The Philippines remains as biotechnology leader in Asia, according to the Global Agricultural Information Network (Gain) report released by United States Department of Agriculture Foreign Agricultural Service in Manila.

The Gain report described the Philippines, which planted Bt corn in 2003, as “the first Asian country to allow the planting of a genetically engineered(GE) crop.”

Bt stands for Bacillus thuringiensis, a common soil bacterium so called because it was first isolated in the Thuringia region of Germany.  It produces a protein that paralyzes the larvae of some harmful insects.

Scientists, through genetic engineering, have taken the Bt gene responsible for the production of the insecticidal protein from the bacterium and incorporated it into the genome of plants.  As such, the plants have a built-in mechanism of protection against targeted pests, including Asian corn borer, a major pest that ruins up to 80% of traditional corn varieties in the country.

The Gain report said that since its introduction, Bt corn area planted has reached over 5.9 million hectares.  From April 2016 to March 2017, Bt corn was planted on an estimated 655,000 hectares, relatively flat compared to the previous year’s level.

The area planted to Bt corn would have been higher “if the use of counterfeit GE seeds were included,” the report pointed out.

“Sold as conventional seeds, counterfeit GE seeds are produced with Bt and Roundup Ready (RR) traits,” the report explained.  “Although cheaper, they are inferior in quality and sold without proper stewardship measures. The same source estimates counterfeit GE seeds at around 10% of overall Bt corn seeds.”

Biotechnology comes from two words.  Bio is derived from the Greek word bios, which means life.  Technology is the making, modification, usage, and knowledge of tools, machines, techniques, crafts, systems, methods of organization, in order to solve a problem, improve a preexisting solution to a problem, achieve a goal, handle an applied input/output relation or perform a specific function.

Thanks to science, the process of biotechnology has been hastened.  The methodology seems like a work of fiction.  Listen to the words of Dr. Frank A. Shotkoski, an adjunct professor at the Cornell University in the College of Life Science Department of Plant Breeding and Genetics: “Traditional methods of crop improvement require the mixing of genes by making specific crosses, observing and selecting for specific phenotypes (traits) in the offspring.

“This has been a very effective tool for crop improvement and our ancestors have been quite successful in using these techniques to develop the productive, tasty and nutritious crops that we have today,” Dr. Shotkoski explained.

But modern biotechnology completely changes that.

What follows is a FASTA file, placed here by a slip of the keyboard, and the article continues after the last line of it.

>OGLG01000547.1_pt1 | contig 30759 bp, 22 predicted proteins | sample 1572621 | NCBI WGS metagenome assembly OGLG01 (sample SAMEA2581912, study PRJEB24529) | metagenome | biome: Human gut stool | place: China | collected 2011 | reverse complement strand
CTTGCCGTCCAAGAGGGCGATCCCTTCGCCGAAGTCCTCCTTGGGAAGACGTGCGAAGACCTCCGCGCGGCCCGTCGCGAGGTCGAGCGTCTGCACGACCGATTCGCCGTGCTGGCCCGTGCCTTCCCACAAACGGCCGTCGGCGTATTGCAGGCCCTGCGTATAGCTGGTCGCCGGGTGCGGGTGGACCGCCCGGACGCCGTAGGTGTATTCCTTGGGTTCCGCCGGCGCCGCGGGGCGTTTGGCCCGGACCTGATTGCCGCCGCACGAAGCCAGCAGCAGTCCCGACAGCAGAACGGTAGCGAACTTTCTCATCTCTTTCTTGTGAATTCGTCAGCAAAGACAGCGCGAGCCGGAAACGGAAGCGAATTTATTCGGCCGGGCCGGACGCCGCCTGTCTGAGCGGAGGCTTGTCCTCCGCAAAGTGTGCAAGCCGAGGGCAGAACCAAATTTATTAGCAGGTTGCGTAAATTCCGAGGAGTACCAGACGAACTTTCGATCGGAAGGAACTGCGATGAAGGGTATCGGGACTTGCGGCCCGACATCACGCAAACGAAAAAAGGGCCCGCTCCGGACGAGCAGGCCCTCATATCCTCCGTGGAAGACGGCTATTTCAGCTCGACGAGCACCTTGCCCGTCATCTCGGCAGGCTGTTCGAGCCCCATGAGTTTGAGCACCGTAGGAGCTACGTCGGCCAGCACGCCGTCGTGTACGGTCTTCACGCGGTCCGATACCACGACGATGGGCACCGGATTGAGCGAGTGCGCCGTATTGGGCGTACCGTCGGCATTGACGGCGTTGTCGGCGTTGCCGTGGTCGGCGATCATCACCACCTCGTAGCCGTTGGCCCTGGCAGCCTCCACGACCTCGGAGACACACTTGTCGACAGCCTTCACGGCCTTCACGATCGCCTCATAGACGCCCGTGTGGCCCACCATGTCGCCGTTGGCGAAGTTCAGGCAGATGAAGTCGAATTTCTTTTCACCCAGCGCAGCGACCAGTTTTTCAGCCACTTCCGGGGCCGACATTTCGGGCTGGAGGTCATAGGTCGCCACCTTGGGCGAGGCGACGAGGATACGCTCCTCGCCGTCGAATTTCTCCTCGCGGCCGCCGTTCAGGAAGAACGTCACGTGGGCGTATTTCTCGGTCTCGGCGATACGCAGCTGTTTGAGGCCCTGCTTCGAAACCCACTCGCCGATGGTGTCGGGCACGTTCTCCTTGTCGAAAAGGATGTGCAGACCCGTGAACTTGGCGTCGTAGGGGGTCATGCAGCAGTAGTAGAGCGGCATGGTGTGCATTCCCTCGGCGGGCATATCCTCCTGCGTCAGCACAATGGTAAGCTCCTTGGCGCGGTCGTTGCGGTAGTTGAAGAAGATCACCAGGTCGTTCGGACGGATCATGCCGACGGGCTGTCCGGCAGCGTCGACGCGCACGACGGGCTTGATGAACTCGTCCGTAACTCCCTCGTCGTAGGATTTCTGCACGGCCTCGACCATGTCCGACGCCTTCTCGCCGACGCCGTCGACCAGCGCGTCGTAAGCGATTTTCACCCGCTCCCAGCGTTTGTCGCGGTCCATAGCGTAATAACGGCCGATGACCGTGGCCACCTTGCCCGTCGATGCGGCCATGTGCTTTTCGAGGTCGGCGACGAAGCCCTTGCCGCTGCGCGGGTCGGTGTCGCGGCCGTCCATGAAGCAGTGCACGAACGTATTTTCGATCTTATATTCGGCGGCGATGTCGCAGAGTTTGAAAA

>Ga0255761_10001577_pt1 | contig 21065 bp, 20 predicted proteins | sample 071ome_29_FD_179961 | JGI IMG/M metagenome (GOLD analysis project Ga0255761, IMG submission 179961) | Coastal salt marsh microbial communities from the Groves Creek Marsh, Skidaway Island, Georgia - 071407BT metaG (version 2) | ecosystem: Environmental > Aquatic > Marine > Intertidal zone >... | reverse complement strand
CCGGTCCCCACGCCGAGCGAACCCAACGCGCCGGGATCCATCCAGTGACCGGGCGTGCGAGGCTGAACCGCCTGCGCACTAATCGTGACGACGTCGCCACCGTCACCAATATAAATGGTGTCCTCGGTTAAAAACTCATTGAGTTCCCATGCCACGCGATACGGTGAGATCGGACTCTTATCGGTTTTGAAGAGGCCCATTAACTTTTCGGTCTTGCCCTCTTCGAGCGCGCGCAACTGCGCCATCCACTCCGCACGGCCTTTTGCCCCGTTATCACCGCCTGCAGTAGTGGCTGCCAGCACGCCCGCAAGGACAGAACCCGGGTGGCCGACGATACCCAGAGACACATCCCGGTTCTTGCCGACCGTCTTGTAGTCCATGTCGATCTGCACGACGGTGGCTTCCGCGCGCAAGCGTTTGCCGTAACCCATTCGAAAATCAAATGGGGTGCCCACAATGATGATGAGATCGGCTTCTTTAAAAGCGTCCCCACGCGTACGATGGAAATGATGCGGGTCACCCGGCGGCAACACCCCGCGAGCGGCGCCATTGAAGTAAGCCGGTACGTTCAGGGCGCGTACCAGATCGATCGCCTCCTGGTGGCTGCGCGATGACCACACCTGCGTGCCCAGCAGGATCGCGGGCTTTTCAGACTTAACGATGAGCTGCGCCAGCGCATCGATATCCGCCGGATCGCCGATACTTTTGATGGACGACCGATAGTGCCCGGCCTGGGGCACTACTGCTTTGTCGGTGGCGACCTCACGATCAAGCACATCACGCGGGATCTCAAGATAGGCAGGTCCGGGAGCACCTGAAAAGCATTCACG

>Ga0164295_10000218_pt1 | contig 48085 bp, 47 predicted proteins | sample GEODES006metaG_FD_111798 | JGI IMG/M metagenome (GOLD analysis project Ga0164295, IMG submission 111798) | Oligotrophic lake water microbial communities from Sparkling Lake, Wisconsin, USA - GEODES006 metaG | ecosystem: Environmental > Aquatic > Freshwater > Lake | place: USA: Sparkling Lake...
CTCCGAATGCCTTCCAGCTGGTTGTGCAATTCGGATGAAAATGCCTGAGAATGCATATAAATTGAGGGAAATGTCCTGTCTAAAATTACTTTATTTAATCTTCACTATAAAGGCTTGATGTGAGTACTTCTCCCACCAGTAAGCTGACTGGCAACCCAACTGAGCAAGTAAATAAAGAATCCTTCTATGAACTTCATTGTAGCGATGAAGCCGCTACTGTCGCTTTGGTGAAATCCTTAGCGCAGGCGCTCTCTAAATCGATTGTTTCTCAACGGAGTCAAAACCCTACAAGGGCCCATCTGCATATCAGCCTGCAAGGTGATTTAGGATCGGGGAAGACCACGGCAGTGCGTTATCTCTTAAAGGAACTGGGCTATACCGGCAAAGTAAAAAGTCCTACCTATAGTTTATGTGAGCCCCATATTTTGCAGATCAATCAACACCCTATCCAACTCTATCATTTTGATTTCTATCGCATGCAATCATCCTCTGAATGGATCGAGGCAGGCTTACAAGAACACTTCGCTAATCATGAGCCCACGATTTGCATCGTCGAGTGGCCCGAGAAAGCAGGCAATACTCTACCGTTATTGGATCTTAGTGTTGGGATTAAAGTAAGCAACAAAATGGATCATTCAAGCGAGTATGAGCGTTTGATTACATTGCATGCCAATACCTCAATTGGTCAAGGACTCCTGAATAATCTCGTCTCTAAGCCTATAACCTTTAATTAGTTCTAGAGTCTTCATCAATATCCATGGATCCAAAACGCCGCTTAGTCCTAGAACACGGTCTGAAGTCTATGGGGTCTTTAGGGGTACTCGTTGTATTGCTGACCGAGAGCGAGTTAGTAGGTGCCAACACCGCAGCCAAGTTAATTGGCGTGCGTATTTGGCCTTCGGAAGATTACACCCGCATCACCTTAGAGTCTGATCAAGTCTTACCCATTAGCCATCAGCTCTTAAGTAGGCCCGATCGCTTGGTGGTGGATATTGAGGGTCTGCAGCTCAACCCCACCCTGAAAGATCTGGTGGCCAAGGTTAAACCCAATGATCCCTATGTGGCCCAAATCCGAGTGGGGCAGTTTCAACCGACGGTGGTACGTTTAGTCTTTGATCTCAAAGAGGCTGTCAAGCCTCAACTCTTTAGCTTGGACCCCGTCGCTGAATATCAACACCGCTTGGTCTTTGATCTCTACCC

“Biotechnology allows us to introduce genes into crops that could never be achieved using traditional/conventional methods because the gene tied to a specific trait (i.e. insect resistance, disease resistance, herbicide tolerance, etc.) doesn’t exist in species,” Dr. Shotkoski said.  “Often traits of interest can be introgressed into a crop much faster using biotechnology tools such as marker assisted breeding, gene transformation and/or gene editing.”

He sees biotechnology “as an important component of the many technologies and choices that we have available to provide food security, human nutrition and health for an ever-expanding population.  This is especially important for agriculture where farmers are faced with many biotic and abiotic constraints, most of which can’t be dealt with using conventional technologies.”

Ismail Serageldin, during his time as vice-president of World Bank, had also foreseen biotech of playing a crucial part of agriculture in the 21st century.  “All possible tools that can help promote sustainable agriculture for food security must be marshaled,” he stressed, “and biotechnology, safely developed, could be a tremendous help.”

In the Philippines, support for GE products remains strong among local corn farmers, hog and poultry raisers, feed millers, food processors, academe, and other end users, according to the Gain report.

“Although supportive, large domestic food and agribusiness companies that are already using GE products prefer to remain silent on the issue,” the report added.

On the other hand, non-governmental organizations (NGOs), including environmental groups, organic agriculture advocates, and other civil society groups represent vocal opposition to agricultural biotechnology.

But “the overwhelming majority of Filipinos remain indifferent (towards GE products),” the report said.

Unfortunately, there are some hitches.  “Despite the established safety of GE products, increased market acceptance is dampened by the misinformation campaign by anti-GE advocates,” the report said.

The last known GE consumer survey among Filipinos was in 2008 by the Singapore-based Asian Food Information Center.  “The survey indicated that 59% of Filipino consumers had a positive perception of biotechnology and 73% believe they would benefit from food biotechnology in the next five years through improved quality and more affordable prices,” the report stated.